I actually know ,you are not rich guy ,but brain washed by the Wall Street media propaganda machine ,I don’t want see few billionaires holding all the money ,while I can’t walk in the streets of Berkeley ,Oakland , San Francisco or elsewhere in the country because we live in a society that turns poor and hungry people into criminals who pray on us all……50 millions is lots of money ,and super rich people the likes Steve Jobs who found out too late ,they can’t take with them ,while Steve jobs terrible reputation will hunt him forever ,as the man who send tens of thousands of high paid American jobs to china and elsewhere and use slave labor…..I don’t know how deep in hell is Steve jobs right now for destroying the life of tens of thousands of Americans as well Chinese slave workers

  • EIDALM

    Unless you are born to a wealthy family ,the U S with the extreme high cost of education , lack of good paying jobs , affordable housing ,and health care ,the U S is one of the worst countries on earth to be born in today to a poor family.

  • Peter

    Our elected representatives won’t even enact universal health care, despite its well-known economic and social benefits. And California has long abandoned its former policy of tuition-free state universities, because taxpayers were no longer willing to spend so much money on subsidizing them. Universal health care and tuition-free universities are cheap compared to a universal Basic Income. If voters won’t vote for higher taxes to pay for health and college education, which are seen as good things, why would they vote for the much higher taxes required to fund a program that would pay everyone to do nothing? Not to mention that unlike the other two programs, universal Basic Income has no track record of success anywhere, because it hasn’t been implemented anywhere.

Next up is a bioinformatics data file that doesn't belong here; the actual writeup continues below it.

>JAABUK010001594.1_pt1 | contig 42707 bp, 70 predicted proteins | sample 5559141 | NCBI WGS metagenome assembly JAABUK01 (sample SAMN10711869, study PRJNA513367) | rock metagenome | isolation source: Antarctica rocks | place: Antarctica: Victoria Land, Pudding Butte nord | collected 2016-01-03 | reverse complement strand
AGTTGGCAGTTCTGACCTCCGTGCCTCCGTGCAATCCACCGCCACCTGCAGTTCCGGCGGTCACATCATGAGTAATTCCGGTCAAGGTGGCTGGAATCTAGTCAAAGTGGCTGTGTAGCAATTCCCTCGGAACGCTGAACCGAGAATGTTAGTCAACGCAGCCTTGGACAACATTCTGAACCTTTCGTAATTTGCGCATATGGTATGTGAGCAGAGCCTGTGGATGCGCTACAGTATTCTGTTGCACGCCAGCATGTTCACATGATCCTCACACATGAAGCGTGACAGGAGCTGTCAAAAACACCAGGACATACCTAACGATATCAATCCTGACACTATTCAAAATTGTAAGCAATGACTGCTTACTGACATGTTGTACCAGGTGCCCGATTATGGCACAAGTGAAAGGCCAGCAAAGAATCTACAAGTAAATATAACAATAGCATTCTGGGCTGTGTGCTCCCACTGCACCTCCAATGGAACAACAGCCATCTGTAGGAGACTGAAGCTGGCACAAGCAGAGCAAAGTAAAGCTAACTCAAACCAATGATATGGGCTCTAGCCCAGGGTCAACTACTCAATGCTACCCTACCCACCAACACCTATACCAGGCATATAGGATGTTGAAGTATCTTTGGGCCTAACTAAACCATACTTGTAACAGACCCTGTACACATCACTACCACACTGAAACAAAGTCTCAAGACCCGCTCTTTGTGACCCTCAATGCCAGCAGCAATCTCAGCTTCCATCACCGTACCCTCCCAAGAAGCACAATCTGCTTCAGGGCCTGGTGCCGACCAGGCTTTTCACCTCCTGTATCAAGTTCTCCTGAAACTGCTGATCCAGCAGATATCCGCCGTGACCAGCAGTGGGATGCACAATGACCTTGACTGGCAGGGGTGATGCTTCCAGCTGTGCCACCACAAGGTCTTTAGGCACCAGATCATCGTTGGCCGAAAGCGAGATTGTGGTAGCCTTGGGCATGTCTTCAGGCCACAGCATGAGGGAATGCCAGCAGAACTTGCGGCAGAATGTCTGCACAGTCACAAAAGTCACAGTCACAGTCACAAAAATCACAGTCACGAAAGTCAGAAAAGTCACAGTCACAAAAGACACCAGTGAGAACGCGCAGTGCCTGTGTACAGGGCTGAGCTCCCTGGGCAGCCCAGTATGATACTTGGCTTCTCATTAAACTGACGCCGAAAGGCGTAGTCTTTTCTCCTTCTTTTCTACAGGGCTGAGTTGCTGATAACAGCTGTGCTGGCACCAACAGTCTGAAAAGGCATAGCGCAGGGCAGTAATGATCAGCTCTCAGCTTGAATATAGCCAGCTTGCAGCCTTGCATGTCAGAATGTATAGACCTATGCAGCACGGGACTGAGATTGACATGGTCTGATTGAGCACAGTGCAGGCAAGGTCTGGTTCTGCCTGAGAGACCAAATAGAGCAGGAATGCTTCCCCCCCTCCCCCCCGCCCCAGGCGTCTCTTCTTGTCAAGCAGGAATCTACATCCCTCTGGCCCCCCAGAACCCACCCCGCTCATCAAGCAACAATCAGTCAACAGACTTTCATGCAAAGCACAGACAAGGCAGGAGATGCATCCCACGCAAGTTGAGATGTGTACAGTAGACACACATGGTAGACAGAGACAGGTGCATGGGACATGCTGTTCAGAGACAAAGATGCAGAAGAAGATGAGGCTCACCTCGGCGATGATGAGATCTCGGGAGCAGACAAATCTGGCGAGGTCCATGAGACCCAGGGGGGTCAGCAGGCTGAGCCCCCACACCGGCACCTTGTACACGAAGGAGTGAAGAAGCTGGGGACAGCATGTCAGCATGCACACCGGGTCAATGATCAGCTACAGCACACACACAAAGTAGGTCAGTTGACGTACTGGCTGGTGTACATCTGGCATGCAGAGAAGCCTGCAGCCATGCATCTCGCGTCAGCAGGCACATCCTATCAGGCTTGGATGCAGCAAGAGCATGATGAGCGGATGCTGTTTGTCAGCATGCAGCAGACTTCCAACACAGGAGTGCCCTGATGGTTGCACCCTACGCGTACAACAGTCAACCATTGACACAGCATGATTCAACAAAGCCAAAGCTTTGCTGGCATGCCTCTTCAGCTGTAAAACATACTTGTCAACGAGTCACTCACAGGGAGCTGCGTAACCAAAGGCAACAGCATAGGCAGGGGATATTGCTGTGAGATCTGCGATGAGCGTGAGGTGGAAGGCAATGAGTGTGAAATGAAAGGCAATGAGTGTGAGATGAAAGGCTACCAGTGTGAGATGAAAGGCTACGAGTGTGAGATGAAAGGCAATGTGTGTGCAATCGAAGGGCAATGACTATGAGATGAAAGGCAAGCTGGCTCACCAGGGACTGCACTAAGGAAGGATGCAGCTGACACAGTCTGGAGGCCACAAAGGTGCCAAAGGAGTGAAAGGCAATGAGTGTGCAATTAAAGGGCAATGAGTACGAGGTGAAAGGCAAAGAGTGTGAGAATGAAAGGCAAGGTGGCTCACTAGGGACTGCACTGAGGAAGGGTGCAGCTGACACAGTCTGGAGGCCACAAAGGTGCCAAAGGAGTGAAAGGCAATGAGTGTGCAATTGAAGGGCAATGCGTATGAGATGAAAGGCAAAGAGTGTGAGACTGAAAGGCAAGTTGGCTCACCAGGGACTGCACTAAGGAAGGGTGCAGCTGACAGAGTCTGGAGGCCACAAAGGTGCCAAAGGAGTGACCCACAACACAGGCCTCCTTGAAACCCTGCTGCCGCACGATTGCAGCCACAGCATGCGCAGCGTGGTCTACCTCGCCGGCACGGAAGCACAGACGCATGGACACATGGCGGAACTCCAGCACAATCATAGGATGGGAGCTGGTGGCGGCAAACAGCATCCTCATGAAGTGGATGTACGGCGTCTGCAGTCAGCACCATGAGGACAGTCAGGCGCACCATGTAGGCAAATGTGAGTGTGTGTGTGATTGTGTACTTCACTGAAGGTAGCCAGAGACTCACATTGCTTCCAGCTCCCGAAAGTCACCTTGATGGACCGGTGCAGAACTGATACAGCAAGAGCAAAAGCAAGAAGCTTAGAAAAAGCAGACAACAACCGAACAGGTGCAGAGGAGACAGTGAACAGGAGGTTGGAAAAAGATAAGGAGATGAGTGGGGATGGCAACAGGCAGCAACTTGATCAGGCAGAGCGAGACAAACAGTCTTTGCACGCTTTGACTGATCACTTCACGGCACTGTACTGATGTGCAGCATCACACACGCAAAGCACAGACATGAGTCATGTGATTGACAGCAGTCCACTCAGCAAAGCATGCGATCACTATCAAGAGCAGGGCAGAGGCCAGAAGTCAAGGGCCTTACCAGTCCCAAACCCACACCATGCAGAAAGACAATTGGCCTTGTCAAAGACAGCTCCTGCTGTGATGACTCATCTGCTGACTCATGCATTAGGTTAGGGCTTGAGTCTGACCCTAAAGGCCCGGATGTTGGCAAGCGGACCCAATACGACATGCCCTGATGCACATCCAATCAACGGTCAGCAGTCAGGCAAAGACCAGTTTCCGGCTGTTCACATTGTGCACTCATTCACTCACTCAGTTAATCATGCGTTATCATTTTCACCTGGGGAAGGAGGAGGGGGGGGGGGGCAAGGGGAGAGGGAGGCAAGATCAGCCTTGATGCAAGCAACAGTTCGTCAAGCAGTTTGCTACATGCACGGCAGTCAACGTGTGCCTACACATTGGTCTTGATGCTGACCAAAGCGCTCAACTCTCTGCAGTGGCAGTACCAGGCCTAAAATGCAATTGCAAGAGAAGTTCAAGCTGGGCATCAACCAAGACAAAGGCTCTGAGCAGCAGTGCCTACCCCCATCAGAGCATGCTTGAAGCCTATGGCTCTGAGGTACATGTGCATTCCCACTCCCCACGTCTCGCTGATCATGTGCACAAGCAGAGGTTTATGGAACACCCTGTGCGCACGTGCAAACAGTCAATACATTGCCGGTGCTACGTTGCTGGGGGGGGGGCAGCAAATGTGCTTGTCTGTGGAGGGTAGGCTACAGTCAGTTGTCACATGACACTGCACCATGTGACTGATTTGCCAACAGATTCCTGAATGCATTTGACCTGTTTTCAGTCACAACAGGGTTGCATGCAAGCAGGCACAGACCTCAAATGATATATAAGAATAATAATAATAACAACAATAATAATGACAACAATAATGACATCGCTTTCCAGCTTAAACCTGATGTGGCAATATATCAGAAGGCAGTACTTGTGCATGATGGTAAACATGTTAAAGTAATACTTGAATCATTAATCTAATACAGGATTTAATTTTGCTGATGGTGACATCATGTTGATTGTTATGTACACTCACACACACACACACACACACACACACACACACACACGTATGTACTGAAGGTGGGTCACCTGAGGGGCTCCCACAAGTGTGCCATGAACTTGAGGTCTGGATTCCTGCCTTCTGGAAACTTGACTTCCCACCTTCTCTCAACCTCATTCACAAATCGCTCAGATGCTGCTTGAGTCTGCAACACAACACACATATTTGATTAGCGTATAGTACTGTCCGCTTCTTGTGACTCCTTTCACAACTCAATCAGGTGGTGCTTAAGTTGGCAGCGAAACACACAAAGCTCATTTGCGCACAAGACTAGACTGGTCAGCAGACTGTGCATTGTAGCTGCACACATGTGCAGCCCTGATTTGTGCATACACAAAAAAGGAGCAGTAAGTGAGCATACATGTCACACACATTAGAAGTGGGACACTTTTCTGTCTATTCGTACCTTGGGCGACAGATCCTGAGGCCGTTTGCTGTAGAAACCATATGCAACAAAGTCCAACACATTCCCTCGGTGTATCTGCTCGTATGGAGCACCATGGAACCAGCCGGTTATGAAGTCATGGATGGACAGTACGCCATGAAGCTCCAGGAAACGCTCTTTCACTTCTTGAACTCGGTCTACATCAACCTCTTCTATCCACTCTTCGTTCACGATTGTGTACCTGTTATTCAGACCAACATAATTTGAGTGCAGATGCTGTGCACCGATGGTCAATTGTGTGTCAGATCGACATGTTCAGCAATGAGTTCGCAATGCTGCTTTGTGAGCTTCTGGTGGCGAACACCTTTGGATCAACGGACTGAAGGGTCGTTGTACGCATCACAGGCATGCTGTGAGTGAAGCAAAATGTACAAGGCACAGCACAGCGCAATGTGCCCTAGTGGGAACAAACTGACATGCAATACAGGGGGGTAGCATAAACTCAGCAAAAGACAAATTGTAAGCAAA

• regisqus

      Despite my belief that everyone deserves healthcare, there’s the reality is that since 1965, physicians have grown to expect large incomes and wealth from medicine.

      Check the distribution of specialties: there’s a strong correlation between the financial rewards and the flow of people into the specialties.
      What would universal healthcare mean? Well, one of the first things it would mean is controlling the costs of healthcare.
      Currently, universal healthcare in Britain is heavily subsidized by the flow of physicians educated in poorer Commonwealth countries into the UK.

      Here’s a story I heard yesterday:
      The children of two US physicians just got their first jobs: in consulting and private equity. According to their parents, they’d never even considered medicine. Our financialized economy siphons off the smartest and most talented kids.

      I’m not saying that healthcare as a right isn’t a worthy goal, I’m just wondering how to pull it off. I can assure you that Paul Krugman (who I generally agree with) sees the best physicians in New York, many of whom accept no insurance, ACA or other.

      Any ideas (recalling that most people are not particularly altruistic)?

      PS. We might start with permitting the federal government to negotiate prices with drug companies and regulate them to reduce their impact on decision-making throughout US medicine.

      • Peter

        The U.K. is not the only country in the world with universal health care. Look at Canada: it has a system that operates much like U.S. Medicare, but with eligibility starting at age 0 instead of age 65. There are other models, too. Just look at Wikipedia to start:
        https://en.wikipedia.org/wiki/Universal_health_care

  • Max Varázsló

    Such a plan would never take root in a country founded on greed. It’s interesting that providing all citizens (and possibly a fair amount of non-citizens) with minimal sustenance is considered “prohibitively expensive” by the rich. Why do they feel “entitled” to their wealth when most of it is acquired through stealthy and exploitative means?

  • Louisla4

    I believe (Working Assets founder) Peter Barnes’ latest book is on this subject.?

  • geraldfnord

    My basic concerns are these: